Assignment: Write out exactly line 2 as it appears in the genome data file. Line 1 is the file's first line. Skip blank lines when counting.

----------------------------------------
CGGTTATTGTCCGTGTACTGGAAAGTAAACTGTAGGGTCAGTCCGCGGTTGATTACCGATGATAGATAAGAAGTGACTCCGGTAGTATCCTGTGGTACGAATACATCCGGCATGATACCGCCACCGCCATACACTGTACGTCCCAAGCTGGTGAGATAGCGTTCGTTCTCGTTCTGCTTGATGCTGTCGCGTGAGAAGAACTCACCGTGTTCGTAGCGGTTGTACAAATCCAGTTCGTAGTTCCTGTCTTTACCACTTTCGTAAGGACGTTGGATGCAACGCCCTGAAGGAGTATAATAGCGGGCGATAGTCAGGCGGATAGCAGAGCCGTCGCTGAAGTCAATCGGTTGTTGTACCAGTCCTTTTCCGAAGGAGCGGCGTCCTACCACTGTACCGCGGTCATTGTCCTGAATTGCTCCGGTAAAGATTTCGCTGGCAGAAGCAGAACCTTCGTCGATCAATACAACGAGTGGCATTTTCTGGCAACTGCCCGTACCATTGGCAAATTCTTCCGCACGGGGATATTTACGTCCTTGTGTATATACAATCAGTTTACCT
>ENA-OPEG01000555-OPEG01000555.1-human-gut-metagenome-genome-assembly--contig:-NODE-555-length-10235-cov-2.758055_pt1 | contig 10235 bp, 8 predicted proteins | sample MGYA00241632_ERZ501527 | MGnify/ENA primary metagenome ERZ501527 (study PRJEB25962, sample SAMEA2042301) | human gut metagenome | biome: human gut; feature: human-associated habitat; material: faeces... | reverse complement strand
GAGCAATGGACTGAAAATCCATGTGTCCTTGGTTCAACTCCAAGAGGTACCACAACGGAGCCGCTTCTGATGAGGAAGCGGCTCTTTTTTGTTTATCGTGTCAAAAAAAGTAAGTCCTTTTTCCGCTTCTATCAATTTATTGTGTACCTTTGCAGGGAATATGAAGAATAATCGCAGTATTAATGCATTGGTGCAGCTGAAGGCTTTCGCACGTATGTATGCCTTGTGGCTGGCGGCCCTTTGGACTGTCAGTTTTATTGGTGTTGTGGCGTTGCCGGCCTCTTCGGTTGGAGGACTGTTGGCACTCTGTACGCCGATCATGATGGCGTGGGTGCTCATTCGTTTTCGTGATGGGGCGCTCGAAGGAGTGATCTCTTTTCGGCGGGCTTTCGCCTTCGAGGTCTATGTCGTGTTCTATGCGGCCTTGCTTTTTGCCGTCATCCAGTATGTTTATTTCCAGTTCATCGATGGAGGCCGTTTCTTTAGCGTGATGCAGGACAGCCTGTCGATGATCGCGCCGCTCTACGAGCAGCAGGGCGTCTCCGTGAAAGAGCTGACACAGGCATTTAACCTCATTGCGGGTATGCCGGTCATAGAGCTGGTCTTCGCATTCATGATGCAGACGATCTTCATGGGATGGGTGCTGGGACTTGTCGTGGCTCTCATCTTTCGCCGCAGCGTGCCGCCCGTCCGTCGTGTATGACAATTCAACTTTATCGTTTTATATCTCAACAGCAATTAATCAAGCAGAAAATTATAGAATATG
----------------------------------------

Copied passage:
>ENA-OPEG01000555-OPEG01000555.1-human-gut-metagenome-genome-assembly--contig:-NODE-555-length-10235-cov-2.758055_pt1 | contig 10235 bp, 8 predicted proteins | sample MGYA00241632_ERZ501527 | MGnify/ENA primary metagenome ERZ501527 (study PRJEB25962, sample SAMEA2042301) | human gut metagenome | biome: human gut; feature: human-associated habitat; material: faeces... | reverse complement strand